Executive Q+A: Cougar Goals

Executive Q+A: Cougar Goals

The dean of WSU’s Carson College of Business is intent on creating new undergraduate opportunities.
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Larry W. “Chip” Hunter, a scholar of human resource management and industrial relations, became dean of Washington State University’s Carson College of Business in March 2015. He aims to make Carson College the premier place in the Northwest for an undergraduate business education.
 
EARLY YEARS: I was born in Kansas, lived in Minnesota during grade school and moved west to Moscow, Idaho, when I was 12. My father was an administrator at the University of Idaho. My mother opened a children’s clothing store. My first paying job was washing dishes at Allino’s Hoagie Shop in Moscow. The place has been remodeled and is now called Gambino’s and is owned by Nancy Swanger, the director of our School for Hospitality Business Management! 
 
WHY BUSINESS: I was curious about workplace conditions and how money creates opportunity. As a professor, I began to wonder if we could get students thinking about how they, as managers and leaders, can create opportunities for others.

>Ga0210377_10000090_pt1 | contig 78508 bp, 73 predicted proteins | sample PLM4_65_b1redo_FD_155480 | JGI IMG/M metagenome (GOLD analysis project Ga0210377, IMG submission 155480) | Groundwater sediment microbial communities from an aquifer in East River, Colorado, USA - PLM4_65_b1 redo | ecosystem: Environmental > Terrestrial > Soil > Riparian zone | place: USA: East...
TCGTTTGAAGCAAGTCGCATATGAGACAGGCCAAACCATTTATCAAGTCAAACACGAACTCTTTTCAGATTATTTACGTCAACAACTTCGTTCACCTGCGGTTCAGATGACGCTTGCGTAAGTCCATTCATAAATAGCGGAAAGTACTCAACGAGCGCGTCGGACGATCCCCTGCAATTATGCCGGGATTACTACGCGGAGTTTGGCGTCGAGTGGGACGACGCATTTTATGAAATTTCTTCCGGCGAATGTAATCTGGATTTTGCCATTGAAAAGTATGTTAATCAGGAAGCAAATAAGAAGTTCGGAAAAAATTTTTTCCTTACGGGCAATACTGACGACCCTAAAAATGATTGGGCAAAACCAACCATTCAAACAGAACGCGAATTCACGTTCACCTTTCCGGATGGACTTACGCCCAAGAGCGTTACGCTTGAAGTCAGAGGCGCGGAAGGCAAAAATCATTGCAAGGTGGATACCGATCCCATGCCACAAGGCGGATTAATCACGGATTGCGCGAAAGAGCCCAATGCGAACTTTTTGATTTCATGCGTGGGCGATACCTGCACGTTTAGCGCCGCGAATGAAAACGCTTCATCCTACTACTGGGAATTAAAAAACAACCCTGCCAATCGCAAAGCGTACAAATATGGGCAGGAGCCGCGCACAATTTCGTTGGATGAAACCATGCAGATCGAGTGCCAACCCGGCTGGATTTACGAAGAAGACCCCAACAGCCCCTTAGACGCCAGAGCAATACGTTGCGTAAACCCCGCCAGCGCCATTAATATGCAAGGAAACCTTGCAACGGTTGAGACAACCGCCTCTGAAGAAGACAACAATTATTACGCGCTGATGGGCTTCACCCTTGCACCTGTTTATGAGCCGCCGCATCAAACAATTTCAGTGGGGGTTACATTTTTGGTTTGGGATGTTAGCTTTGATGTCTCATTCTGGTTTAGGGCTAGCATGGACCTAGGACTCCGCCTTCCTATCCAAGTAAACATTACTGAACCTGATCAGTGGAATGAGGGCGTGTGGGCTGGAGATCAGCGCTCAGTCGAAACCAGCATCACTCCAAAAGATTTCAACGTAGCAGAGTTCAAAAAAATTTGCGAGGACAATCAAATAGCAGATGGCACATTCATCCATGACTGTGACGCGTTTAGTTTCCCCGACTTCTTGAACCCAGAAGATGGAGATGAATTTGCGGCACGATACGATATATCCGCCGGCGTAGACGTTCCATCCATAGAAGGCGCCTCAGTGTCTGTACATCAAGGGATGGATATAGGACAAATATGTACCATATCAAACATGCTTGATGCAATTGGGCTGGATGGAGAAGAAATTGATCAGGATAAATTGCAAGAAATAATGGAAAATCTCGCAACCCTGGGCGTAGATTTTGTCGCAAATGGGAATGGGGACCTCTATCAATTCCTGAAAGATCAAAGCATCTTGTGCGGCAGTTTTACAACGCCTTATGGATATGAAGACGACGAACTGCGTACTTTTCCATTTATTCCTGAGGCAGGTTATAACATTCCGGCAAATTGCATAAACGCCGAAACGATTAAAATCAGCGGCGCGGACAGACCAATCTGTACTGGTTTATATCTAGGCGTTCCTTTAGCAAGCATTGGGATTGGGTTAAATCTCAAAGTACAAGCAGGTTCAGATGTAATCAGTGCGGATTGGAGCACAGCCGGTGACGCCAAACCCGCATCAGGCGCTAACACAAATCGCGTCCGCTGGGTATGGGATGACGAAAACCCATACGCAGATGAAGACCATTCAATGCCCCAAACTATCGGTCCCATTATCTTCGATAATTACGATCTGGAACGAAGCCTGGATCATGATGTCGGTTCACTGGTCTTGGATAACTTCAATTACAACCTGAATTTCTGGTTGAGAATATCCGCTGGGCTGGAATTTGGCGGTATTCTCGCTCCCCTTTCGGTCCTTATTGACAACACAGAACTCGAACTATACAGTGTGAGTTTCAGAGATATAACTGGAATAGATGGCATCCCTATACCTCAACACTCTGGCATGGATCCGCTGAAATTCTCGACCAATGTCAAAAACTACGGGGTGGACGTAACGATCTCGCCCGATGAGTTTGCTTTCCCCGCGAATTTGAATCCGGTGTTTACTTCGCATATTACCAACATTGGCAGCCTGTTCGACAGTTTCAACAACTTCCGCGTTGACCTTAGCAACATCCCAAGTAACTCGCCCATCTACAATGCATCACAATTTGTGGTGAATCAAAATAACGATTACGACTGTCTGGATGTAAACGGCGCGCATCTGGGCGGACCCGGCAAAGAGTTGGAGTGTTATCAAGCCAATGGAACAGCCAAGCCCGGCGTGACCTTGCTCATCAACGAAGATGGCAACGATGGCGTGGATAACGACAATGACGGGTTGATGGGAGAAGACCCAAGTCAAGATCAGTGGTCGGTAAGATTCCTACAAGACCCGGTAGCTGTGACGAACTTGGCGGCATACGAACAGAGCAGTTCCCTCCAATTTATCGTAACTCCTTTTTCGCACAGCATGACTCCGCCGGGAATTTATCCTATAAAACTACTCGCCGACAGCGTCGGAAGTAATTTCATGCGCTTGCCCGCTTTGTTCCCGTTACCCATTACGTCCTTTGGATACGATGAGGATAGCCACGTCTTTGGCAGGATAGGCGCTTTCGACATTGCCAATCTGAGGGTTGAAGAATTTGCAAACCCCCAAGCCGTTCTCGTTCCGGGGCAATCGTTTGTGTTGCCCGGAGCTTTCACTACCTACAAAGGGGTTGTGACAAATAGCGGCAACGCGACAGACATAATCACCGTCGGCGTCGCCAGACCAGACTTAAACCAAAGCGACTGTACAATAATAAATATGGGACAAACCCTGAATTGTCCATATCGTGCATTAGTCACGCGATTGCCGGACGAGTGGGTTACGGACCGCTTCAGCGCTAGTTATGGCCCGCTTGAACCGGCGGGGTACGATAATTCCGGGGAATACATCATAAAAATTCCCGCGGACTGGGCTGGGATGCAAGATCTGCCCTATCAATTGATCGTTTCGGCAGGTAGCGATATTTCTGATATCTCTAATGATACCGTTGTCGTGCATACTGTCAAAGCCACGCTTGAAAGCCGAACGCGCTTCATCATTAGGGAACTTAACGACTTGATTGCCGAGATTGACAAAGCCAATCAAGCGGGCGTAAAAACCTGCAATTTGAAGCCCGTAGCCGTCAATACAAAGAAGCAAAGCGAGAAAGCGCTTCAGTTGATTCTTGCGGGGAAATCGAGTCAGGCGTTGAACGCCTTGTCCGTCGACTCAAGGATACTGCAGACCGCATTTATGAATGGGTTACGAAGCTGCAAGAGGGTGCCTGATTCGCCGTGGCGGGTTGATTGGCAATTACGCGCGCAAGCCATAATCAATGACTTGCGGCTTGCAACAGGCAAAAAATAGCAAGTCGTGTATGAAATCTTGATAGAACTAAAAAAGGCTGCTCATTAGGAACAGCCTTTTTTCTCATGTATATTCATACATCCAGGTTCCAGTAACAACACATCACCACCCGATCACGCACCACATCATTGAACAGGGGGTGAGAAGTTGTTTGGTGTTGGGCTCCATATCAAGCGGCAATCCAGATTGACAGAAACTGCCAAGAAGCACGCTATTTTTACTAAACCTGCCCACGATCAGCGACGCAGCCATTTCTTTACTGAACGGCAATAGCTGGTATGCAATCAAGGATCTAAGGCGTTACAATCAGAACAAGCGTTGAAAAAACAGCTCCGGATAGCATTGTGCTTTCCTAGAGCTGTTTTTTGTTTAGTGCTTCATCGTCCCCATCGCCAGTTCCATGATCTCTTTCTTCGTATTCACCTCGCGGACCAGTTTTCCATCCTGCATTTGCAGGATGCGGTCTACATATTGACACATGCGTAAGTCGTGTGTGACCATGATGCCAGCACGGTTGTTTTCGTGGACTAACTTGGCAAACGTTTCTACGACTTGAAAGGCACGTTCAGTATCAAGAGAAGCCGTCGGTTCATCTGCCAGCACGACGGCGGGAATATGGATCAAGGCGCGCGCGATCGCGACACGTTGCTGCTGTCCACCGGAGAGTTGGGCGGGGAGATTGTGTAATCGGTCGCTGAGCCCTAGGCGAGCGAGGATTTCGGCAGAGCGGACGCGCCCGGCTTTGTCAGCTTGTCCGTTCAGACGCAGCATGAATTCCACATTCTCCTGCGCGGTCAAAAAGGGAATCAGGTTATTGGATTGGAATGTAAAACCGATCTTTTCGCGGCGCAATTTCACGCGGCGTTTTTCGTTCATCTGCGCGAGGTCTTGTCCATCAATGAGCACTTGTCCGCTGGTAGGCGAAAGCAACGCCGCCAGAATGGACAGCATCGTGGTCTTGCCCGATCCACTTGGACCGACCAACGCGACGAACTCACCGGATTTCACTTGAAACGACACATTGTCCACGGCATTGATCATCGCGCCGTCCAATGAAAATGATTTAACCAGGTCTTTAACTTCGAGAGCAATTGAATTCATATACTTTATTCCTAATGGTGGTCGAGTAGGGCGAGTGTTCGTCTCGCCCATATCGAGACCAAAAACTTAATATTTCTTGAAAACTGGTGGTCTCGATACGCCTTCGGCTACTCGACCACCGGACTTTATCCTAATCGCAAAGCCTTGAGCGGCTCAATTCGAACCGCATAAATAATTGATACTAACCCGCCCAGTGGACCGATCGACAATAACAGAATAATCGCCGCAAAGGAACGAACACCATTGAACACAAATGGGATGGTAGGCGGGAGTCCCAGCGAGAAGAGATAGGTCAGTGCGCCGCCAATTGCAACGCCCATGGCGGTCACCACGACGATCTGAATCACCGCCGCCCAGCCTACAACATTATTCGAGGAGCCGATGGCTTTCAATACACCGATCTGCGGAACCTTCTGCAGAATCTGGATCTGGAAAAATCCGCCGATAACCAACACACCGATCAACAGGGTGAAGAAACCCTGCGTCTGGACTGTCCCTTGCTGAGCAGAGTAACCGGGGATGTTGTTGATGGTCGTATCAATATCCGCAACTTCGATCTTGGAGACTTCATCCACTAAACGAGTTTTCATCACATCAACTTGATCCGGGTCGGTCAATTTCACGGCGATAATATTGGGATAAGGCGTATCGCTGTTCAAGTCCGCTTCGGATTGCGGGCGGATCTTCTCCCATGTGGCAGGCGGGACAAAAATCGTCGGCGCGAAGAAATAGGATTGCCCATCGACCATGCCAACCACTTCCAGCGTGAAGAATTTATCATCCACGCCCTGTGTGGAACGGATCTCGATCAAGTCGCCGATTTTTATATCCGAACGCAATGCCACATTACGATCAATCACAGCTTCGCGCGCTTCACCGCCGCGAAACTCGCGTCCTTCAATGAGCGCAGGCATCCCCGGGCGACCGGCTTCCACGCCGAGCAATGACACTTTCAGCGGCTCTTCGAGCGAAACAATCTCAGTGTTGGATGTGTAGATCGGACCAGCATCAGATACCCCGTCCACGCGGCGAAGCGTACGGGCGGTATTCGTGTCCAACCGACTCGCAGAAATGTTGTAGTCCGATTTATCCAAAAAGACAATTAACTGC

EDUCATION: I got my master’s at Oxford University, where I worked for legendary professors of economics, politics and philosophy. I also learned to play cricket. While working on my doctorate at MIT, advisers encouraged me to get out from behind my desk and understand the world, focusing on questions that matter. 
 
U.S. BUSINESS EDUCATION: We are very good at training students in technical business skills, and by encouraging them to take courses in liberal arts and sciences, we help them develop critical thinking and communication skills. At research universities, professors also do research and inspire rigorous ways of thinking about problems. That said, we don’t always do the best job of training students to translate their technical skills and abstract thinking into defining and solving real problems. We also don’t do a good job of teaching them to confront their mistakes and learn from failure.